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Jinelle Webb, DVM, MSc, DVSc, DACVIM (SAIM), Mississauga Oakville Veterinary Emergency Hospital, Oakville, Canada
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This study of 235 dogs with pituitary- or adrenal-dependent hyperadrenocorticism (HAC) examined the co-occurrence of diabetes mellitus (DM) and HAC and evaluated risk factors for development of DM in dogs with HAC. Dogs were divided into 3 groups (ie, fasting blood glucose <100 mg/dL, fasting blood glucose between 100 mg/dL and 180 mg/dL, fasting blood glucose >180 mg/dL). Parameters assessed included triglyceride level, cholesterol, urine cortisol:creatinine ratio, age, sex, breed, neuter status, BCS, cause of HAC, and median survival time.
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FIGURE 1 A male dog with hyperadrenocorticism, with classic alopecia and a pendulous abdomen. Photo courtesy of Dr. Anthony Yu
FIGURE 2 Ultrasonographic image of the liver of a dog with HAC and DM. The hepatic parenchyma is hyperechoic, a finding common in dogs with either disease.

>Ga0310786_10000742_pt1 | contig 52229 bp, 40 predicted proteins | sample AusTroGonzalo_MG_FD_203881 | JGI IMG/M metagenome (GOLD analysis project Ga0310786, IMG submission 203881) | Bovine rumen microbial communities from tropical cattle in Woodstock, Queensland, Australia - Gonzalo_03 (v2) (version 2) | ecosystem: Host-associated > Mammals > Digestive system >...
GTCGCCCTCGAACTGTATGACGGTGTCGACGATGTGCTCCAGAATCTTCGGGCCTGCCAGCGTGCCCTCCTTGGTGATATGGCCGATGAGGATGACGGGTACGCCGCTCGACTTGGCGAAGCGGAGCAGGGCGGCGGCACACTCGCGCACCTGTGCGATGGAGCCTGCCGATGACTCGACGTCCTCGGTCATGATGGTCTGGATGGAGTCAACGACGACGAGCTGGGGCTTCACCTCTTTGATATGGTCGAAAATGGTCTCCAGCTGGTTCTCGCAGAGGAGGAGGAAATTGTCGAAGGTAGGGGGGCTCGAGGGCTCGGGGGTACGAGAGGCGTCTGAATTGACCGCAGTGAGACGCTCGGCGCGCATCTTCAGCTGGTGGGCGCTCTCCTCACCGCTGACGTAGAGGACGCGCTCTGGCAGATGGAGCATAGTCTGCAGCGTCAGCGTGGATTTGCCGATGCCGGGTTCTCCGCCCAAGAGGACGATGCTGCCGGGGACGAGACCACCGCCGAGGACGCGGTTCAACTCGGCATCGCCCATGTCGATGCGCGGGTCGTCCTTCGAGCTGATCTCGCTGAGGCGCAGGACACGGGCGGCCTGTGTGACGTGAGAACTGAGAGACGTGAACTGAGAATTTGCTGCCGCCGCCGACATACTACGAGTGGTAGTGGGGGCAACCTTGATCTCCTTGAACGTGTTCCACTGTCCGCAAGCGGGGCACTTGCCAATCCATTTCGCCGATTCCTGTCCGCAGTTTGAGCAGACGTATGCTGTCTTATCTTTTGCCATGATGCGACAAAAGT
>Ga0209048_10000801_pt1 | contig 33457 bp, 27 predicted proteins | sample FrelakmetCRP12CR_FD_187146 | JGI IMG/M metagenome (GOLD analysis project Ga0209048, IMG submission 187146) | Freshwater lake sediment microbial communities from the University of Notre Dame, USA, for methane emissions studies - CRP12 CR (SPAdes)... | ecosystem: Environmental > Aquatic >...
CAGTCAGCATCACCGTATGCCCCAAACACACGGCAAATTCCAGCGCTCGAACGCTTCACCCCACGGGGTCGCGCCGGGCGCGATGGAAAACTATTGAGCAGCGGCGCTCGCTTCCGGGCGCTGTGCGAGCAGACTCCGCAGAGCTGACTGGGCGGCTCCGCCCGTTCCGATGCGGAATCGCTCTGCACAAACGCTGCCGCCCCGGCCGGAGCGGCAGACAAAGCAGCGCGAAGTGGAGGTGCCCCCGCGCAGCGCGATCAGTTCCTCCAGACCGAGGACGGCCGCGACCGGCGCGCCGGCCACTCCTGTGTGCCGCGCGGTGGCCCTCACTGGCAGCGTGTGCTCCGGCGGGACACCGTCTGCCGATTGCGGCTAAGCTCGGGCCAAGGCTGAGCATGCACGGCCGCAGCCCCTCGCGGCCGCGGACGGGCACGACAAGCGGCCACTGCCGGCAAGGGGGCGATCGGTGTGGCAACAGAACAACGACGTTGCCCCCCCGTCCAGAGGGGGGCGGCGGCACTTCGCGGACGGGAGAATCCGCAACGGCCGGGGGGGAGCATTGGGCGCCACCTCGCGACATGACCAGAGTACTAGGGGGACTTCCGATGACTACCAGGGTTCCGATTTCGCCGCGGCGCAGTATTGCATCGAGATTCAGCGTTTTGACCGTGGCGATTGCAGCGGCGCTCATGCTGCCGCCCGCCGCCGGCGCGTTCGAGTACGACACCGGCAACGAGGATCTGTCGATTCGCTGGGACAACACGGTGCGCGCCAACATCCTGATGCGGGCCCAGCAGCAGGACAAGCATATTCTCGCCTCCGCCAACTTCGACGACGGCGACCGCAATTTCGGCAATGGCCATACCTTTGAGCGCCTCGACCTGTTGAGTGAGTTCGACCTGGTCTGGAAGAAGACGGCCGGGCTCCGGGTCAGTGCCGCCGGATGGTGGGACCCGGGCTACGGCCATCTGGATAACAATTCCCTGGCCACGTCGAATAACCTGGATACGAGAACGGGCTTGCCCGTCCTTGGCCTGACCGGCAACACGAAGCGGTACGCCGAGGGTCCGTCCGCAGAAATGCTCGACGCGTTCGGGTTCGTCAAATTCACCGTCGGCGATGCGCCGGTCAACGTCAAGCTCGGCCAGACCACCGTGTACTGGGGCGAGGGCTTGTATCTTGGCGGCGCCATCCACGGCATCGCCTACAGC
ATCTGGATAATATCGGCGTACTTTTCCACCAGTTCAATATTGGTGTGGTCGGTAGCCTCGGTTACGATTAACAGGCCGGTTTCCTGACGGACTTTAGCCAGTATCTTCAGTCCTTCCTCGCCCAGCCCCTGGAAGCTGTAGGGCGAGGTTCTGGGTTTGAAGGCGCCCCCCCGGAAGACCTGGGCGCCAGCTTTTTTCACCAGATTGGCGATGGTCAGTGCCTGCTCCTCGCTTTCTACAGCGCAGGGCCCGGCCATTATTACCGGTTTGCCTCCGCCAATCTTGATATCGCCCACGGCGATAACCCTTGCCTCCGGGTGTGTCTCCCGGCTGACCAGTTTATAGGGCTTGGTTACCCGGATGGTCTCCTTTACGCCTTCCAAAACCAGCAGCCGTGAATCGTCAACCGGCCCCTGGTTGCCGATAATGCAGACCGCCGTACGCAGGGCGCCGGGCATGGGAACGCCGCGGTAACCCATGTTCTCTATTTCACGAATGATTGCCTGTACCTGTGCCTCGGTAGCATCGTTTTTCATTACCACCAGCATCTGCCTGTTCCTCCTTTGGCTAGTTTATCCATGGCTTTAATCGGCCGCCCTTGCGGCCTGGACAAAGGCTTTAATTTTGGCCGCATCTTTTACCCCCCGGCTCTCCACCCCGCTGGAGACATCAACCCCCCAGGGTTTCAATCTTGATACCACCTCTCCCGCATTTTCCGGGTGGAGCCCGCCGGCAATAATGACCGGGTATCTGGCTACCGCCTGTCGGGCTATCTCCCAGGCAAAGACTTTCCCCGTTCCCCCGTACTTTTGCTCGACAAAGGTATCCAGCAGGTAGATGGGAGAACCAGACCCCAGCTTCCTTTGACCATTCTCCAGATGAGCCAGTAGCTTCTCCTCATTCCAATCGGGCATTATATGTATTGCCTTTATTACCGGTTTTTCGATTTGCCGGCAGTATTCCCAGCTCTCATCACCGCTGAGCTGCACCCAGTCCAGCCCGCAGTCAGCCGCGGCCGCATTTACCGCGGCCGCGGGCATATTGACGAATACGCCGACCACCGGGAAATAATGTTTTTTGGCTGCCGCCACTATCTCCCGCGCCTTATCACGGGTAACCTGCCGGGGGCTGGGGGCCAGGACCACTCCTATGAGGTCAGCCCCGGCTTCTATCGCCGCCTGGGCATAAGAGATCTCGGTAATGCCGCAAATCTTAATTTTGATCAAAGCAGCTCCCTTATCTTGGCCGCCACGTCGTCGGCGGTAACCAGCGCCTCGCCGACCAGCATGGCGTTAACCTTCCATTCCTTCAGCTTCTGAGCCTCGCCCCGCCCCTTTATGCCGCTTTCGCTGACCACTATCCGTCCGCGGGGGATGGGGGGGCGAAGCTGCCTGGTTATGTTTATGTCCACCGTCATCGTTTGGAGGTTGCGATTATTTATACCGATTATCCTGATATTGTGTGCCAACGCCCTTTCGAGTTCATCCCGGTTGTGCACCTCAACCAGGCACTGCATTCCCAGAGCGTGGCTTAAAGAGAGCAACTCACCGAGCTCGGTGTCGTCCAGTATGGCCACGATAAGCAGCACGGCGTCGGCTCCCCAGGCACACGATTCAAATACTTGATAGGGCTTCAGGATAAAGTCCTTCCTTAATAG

DM occurred in conjunction with HAC in 13.61% of study dogs. Risk for developing DM was higher in dogs with a fasting glucose >100 mg/dL, even in patients in which overt DM was not yet apparent. This suggests that dogs with HAC can experience a prediabetic state that may progress to clinical DM.
Other risk factors for development of DM included presence of pituitary-dependent HAC, urine cortisol:creatinine ratio >100 × 10-6, and intact status for female dogs. In addition, there was a trend toward increased risk in dogs with cholesterol levels >351 mg/dL or triglyceride levels >221 mg/dL. These findings support reducing hypercortisolemia as effectively as possible, as the degree of control is likely related to risk for developing concurrent DM.
In this cohort of dogs, obesity did not increase risk for developing DM. Purebred dogs were also not at increased risk as compared with crossbreed dogs. It is possible that obesity was partially corrected with treatment for HAC and resulted in improved response to endogenous insulin.
Median survival time was shorter in dogs with both concurrent HAC and DM as compared with those with HAC alone. Recognition of risk factors linked to development of DM, and early intervention to address these risk factors, may reduce the number of patients with HAC that develop overt DM.
Key pearls to put into practice:
Controlling hypercortisolemia in dogs with HAC may decrease risk for development of concurrent DM.
Obesity in dogs with HAC does not appear to increase the risk for developing DM.
Early recognition and intervention to address risk factors may reduce incidence of concurrent DM development in dogs with HAC.
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